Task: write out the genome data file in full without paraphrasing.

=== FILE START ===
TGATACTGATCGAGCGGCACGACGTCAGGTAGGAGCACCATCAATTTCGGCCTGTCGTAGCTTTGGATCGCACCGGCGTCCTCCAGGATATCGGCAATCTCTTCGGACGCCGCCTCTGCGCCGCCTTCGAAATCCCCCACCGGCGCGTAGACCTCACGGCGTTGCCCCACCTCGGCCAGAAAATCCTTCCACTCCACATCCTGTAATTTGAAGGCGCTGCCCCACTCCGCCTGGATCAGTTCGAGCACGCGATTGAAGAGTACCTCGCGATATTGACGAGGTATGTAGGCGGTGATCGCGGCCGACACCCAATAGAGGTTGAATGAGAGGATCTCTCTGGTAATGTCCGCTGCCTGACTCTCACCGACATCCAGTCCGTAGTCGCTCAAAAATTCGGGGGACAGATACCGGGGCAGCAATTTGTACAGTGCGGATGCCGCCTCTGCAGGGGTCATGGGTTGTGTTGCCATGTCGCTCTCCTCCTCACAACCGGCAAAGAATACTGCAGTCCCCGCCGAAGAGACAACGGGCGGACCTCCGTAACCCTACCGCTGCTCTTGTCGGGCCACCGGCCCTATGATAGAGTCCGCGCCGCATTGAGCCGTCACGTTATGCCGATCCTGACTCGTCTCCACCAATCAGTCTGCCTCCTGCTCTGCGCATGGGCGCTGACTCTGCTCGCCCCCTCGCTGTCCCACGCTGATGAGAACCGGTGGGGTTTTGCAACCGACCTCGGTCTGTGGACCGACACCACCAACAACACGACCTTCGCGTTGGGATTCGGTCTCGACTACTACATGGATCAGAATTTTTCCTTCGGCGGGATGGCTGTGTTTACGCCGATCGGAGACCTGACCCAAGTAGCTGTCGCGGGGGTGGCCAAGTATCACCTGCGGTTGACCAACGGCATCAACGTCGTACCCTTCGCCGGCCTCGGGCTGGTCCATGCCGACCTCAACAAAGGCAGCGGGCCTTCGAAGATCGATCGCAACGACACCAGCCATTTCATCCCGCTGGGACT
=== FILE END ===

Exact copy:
TGATACTGATCGAGCGGCACGACGTCAGGTAGGAGCACCATCAATTTCGGCCTGTCGTAGCTTTGGATCGCACCGGCGTCCTCCAGGATATCGGCAATCTCTTCGGACGCCGCCTCTGCGCCGCCTTCGAAATCCCCCACCGGCGCGTAGACCTCACGGCGTTGCCCCACCTCGGCCAGAAAATCCTTCCACTCCACATCCTGTAATTTGAAGGCGCTGCCCCACTCCGCCTGGATCAGTTCGAGCACGCGATTGAAGAGTACCTCGCGATATTGACGAGGTATGTAGGCGGTGATCGCGGCCGACACCCAATAGAGGTTGAATGAGAGGATCTCTCTGGTAATGTCCGCTGCCTGACTCTCACCGACATCCAGTCCGTAGTCGCTCAAAAATTCGGGGGACAGATACCGGGGCAGCAATTTGTACAGTGCGGATGCCGCCTCTGCAGGGGTCATGGGTTGTGTTGCCATGTCGCTCTCCTCCTCACAACCGGCAAAGAATACTGCAGTCCCCGCCGAAGAGACAACGGGCGGACCTCCGTAACCCTACCGCTGCTCTTGTCGGGCCACCGGCCCTATGATAGAGTCCGCGCCGCATTGAGCCGTCACGTTATGCCGATCCTGACTCGTCTCCACCAATCAGTCTGCCTCCTGCTCTGCGCATGGGCGCTGACTCTGCTCGCCCCCTCGCTGTCCCACGCTGATGAGAACCGGTGGGGTTTTGCAACCGACCTCGGTCTGTGGACCGACACCACCAACAACACGACCTTCGCGTTGGGATTCGGTCTCGACTACTACATGGATCAGAATTTTTCCTTCGGCGGGATGGCTGTGTTTACGCCGATCGGAGACCTGACCCAAGTAGCTGTCGCGGGGGTGGCCAAGTATCACCTGCGGTTGACCAACGGCATCAACGTCGTACCCTTCGCCGGCCTCGGGCTGGTCCATGCCGACCTCAACAAAGGCAGCGGGCCTTCGAAGATCGATCGCAACGACACCAGCCATTTCATCCCGCTGGGACT